KERC Sweetens Rooftop Solar tariffs To Rs 4.02/unit to Drive Adoption

The Karnataka Electricity Regulatory Commission has passed an order on generic solar tariffs for the state. It has hiked solar rooftop tariffs to Rs 4.02, mainly in an effort to increase rooftop solar adoption, an area where the commission felt progress had been tardy.

KERC has determined the generic tariff as follows:

  • For grid connected megawatt scale solar power projects of less than 5 MW capacity at Rs. 3.10 per unit.
  • For grid connected megawatt scale solar rooftop photovoltaic power projects of 1 kW to 2000 kW (excluding 1 kW to 10 kW) at Rs. 3.19 per unit and
  • For grid connected solar rooftop photovoltaic projects of 1 kW to 10 kW for domestic consumers at Rs. 4.02 per unit (without capital subsidy) and at Rs. 2.67 per unit (with capital subsidy).

The commission has stated that the new tariff will be applicable to all such new solar power projects for which PPAs are entered into on or after April 1, 2021. The tenure of the PPA will be for the life of the solar power projects, i.e. 25 years.

KERC said that all the issues not covered under this order will be governed by the respective regulations and orders issued by the commission and PPAs/other agreements executed with the parties.

The order will come into effect from April 1, 2021, and will be applicable for the control period FY22 and FY23.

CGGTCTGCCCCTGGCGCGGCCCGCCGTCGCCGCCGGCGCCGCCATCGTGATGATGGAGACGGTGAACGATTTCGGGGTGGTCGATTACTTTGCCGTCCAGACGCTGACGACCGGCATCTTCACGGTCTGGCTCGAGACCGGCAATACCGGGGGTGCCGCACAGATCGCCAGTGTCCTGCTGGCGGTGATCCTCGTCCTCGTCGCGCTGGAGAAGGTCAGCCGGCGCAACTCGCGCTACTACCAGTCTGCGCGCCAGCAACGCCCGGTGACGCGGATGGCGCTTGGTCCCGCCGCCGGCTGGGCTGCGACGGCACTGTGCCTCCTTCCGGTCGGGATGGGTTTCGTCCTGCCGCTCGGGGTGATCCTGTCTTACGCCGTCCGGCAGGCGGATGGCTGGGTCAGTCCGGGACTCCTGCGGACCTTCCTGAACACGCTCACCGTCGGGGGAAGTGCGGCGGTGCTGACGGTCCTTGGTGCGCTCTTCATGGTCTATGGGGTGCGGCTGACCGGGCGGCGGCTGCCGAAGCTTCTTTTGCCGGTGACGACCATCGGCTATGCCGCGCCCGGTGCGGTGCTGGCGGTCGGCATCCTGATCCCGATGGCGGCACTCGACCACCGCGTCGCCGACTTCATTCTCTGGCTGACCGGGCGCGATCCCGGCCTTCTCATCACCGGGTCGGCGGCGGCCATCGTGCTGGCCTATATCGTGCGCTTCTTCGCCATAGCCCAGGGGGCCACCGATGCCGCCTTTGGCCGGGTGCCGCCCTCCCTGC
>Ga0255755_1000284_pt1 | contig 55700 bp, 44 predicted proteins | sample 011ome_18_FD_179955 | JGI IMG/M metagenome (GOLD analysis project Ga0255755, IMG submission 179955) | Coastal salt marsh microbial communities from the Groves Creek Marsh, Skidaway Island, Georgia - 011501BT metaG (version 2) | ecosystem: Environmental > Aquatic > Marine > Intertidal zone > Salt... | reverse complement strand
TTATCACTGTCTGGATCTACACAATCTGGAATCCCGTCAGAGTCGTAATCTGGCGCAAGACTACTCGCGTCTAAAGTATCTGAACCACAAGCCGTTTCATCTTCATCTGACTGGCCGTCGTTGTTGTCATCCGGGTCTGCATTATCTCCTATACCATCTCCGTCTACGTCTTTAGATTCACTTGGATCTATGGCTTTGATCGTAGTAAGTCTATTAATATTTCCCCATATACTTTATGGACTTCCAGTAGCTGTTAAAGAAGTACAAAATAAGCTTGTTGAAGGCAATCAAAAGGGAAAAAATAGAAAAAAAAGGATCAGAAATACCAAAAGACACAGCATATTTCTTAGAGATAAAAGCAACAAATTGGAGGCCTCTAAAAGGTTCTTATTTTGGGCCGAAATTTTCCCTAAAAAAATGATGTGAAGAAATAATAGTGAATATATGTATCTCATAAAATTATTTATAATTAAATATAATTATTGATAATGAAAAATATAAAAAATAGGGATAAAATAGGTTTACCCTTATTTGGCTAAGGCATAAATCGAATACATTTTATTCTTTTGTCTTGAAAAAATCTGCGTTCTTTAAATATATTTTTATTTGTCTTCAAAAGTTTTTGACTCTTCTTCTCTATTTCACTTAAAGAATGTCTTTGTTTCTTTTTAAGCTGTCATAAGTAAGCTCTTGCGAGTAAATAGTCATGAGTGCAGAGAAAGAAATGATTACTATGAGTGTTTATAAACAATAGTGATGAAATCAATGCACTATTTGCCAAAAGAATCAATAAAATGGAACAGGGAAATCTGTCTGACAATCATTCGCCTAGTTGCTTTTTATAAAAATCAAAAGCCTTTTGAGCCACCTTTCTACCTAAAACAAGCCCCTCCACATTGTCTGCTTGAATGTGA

The new rates make Karnataka one of the more attractive states when it comes to rooftop solar tariffs for sellers. The Union territory of Daman and Diu offers the highest rate possibly, at Rs 4.74/unit.

Maharashtra, for reference, offers just Rs 2.90/unit.

KERC has gone with a useful life assumption of 25 years for solar power projects, and these tariffs will apply for a 25 year period accordingly for approved projects. Borrowing costs have been taken at 10% for calculation.

The Commission allowed 0.5% of the net generation as an annual degradation factor commencing for large-scale projects from the fifth year onwards. It adopted the minimum capacity utilization factor for solar power projects at 21%.

Finally, a debt-equity ratio of 70:30 for all solar power projects has been considered while building the tariff structure that would deliver .14% return on equity.

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Soumya Duggal

Soumya is a master's degree holder in English, with a passion for writing. It's an interest she has directed towards environmental writing recently, with a special emphasis on the progress being made in renewable energy.

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